Model and Methods

The IES Experiment

We measured the perception threshold for pulse-train electrical current stimulation with a variable number of pulses (with a fixed frequency) and frequencies (with a fixed number of pulses). The number of healthy participants was eight (age 20.8 ± 1.2 years, five females) and nine (age 21.6 ± 1.3 years, two females) for pulse number and frequency variation, respectively. The experiments were approved by the Ethical Committee of the Nagoya Institute of Technology (no. 29–014).

The stimulation device (STG4004, Multi-Channel Systems GmbH, Germany) delivered multiple square pulse currents through a concentric bipolar needle electrode (NM-983 W, Nihon Kohden, Tokyo, Japan). The inner needle and ring electrodes were assigned as the anode and cathode of the stimulation device, respectively. The stimulation was applied to the dorsum of the left hand to stimulate Aδ-fibers, as shown in Figure 1. The number of pulses varied from 1 to 10 (one pulse step) using a frequency of 30 Hz. We then evaluated the frequency from 10 Hz to 200 Hz (nine frequencies) using six pulses. The conditions were selected randomly for the experiments.


Figure 1. Experimental setup: (A) concentric bipolar electrode needle and measurement equipment of reaction time (time between stimulation and detection of sensation) and (B) photo of a participant pressing the push-button during perception threshold detection experiment.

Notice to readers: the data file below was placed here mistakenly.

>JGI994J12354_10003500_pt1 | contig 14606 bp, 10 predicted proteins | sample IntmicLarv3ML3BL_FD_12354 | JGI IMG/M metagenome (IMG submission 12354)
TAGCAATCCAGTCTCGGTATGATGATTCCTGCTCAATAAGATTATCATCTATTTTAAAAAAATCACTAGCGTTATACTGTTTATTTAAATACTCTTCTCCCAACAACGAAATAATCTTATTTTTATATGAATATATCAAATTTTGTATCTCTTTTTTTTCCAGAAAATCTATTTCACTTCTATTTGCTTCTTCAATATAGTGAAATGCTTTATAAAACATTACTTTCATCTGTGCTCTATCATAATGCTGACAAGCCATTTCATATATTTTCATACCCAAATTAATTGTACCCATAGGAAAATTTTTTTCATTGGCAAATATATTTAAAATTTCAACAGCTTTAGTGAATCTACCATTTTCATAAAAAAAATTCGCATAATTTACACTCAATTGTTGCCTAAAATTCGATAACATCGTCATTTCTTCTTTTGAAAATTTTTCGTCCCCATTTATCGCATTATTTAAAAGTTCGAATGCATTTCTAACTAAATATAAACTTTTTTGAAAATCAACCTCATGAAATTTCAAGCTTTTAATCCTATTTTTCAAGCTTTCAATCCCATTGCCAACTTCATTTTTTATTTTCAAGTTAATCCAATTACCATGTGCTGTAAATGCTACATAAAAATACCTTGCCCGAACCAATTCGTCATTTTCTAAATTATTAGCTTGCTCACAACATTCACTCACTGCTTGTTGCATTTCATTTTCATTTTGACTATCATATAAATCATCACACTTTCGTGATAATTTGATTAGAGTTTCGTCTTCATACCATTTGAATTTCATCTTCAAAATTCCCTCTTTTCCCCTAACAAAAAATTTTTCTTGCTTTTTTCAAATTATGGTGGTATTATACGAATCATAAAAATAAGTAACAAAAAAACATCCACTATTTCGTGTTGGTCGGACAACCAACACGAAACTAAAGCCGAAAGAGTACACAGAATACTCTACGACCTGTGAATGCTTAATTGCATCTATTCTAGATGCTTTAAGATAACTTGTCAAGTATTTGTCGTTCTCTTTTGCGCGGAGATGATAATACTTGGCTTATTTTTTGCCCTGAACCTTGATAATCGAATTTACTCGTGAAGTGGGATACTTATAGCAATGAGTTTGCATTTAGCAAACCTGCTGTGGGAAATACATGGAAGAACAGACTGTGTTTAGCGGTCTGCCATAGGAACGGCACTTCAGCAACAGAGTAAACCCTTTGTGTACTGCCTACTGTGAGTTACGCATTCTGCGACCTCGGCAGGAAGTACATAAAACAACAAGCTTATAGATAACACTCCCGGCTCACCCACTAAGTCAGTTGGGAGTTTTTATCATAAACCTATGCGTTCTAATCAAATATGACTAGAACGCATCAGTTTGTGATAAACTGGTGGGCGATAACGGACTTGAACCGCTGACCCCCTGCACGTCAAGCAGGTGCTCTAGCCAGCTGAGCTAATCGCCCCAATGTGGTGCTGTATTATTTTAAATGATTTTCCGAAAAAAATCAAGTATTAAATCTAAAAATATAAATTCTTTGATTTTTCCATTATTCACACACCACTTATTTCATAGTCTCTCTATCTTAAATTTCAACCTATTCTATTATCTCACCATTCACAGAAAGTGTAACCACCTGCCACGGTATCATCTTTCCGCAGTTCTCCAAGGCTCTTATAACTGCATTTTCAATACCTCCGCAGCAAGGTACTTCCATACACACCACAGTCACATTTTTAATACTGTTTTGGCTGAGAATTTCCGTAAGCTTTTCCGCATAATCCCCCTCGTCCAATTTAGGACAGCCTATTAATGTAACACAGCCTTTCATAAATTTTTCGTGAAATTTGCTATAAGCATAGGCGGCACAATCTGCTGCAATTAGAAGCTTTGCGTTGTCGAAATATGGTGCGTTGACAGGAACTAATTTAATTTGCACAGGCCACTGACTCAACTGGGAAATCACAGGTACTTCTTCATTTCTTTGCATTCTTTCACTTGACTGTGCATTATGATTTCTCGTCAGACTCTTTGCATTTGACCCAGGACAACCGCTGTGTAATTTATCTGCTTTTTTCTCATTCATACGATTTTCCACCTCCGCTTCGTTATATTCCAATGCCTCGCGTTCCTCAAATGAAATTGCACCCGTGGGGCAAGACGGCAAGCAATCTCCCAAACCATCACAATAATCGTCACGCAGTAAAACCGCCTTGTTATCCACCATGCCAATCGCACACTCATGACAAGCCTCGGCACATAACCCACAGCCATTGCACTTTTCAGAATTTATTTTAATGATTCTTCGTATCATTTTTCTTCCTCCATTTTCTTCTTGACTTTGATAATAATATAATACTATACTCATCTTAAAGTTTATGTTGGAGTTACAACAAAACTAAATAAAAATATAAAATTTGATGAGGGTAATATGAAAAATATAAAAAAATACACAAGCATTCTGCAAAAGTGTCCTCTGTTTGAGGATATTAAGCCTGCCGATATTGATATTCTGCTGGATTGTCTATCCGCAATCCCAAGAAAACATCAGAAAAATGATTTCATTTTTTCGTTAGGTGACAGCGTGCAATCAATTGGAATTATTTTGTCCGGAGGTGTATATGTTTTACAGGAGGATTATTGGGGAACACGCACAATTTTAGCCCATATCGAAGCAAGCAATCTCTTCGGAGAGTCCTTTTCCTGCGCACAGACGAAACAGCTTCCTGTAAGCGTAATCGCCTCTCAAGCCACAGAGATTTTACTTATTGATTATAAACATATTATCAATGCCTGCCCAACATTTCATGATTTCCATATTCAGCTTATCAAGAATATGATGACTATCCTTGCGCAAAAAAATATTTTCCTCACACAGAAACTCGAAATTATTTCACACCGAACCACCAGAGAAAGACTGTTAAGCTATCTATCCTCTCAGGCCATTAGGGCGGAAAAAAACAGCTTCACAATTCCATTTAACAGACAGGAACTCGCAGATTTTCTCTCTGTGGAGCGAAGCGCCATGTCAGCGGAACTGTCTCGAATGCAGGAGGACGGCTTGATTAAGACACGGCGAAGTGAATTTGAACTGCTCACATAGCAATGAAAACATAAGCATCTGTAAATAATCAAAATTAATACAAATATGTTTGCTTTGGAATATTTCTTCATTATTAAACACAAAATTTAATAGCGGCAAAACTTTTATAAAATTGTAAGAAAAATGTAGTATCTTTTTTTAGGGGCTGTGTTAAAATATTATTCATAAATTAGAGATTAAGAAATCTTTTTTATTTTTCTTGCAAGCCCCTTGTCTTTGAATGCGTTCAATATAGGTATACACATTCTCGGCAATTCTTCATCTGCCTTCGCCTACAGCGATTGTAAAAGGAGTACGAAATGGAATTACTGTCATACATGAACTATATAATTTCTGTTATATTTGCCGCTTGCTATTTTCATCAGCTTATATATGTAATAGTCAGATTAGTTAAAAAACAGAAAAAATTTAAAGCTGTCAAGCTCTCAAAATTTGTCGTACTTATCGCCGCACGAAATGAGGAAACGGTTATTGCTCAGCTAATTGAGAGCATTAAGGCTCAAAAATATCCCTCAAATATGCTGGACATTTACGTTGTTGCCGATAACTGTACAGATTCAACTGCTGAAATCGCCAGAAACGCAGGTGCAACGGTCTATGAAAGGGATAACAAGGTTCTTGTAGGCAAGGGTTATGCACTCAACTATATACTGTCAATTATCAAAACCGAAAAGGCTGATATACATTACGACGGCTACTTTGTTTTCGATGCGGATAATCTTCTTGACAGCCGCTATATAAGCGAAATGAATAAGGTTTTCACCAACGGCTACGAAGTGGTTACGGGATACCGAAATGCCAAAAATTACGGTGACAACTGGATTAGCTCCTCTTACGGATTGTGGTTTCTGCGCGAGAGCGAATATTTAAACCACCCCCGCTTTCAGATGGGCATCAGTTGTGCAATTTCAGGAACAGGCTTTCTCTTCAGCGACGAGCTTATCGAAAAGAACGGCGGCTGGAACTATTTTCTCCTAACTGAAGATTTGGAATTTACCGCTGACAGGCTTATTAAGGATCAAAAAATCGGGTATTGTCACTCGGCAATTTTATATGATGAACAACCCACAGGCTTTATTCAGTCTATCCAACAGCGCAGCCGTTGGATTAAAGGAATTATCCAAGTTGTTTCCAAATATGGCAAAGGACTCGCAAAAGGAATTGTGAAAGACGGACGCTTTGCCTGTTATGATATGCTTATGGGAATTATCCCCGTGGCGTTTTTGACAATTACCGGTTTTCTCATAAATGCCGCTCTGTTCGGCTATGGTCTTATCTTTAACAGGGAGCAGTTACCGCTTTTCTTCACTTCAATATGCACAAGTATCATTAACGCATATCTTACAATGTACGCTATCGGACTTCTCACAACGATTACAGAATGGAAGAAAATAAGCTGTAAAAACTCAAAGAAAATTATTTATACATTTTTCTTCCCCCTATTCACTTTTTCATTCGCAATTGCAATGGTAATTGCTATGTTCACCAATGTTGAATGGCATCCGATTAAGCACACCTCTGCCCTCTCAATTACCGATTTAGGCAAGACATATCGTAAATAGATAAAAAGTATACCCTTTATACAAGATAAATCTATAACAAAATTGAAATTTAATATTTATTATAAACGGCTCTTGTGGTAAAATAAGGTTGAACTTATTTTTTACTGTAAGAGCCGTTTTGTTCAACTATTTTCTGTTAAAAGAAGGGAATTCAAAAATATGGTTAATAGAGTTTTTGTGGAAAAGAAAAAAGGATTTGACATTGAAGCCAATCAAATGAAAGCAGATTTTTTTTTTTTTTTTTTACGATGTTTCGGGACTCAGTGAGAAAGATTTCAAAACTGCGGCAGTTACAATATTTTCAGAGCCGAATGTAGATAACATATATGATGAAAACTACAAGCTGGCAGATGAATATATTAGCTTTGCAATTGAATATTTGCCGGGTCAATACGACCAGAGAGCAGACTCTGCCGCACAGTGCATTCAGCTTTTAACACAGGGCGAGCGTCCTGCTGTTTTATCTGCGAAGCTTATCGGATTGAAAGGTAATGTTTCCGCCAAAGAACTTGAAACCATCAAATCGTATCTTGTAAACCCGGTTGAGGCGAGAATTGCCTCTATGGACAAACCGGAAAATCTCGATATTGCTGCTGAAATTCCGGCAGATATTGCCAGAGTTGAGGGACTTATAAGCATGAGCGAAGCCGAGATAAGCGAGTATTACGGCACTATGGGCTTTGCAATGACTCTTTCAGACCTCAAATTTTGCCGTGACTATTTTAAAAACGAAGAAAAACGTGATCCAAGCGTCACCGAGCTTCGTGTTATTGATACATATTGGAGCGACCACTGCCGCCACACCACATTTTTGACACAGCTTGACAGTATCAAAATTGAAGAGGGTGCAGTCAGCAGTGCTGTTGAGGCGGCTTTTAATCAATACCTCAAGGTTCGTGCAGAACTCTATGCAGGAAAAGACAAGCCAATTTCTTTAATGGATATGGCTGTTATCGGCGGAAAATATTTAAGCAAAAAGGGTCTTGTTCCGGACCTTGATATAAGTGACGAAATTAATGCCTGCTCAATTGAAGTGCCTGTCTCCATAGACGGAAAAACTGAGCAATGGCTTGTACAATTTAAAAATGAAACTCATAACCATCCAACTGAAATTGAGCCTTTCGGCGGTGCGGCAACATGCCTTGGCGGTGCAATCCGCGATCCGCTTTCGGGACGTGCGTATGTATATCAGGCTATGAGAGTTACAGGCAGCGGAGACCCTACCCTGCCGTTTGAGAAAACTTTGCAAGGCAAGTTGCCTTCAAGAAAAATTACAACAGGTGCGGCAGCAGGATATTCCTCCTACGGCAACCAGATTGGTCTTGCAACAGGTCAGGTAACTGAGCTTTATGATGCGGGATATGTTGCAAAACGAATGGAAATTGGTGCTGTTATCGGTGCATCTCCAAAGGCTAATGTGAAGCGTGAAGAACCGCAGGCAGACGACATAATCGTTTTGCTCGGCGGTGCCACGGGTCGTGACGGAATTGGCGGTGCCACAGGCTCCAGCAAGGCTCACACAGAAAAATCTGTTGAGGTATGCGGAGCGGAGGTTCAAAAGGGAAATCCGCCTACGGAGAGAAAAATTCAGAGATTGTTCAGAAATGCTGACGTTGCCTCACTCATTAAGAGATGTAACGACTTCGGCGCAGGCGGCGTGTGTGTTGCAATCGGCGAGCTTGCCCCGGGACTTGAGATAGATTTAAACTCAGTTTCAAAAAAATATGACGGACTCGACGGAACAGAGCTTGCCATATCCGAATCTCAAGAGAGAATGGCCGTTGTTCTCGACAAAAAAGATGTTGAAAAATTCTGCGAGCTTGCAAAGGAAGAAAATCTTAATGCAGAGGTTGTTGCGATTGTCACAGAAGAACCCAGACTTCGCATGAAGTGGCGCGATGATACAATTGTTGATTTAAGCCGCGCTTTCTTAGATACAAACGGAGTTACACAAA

The experimental protocol to measure the perception threshold (the lowest current to generate sensation in participants) was presented in our previous study (Tanaka et al., 2021). In brief, the participants were instructed to press a button as soon as they felt the sensation. The time between stimulus onset and detection, by pressing a button (termed reaction time), was automatically recorded. The method of limits was used to determine the threshold of the stimulus with consecutive ascending and descending trials. The threshold was considered to be detected when the participant reported a sensation at least two of three times with reaction time in the range of Aδ-fiber transmission (200 to 800 ms) (Ragé et al., 2010; Kodaira et al., 2014).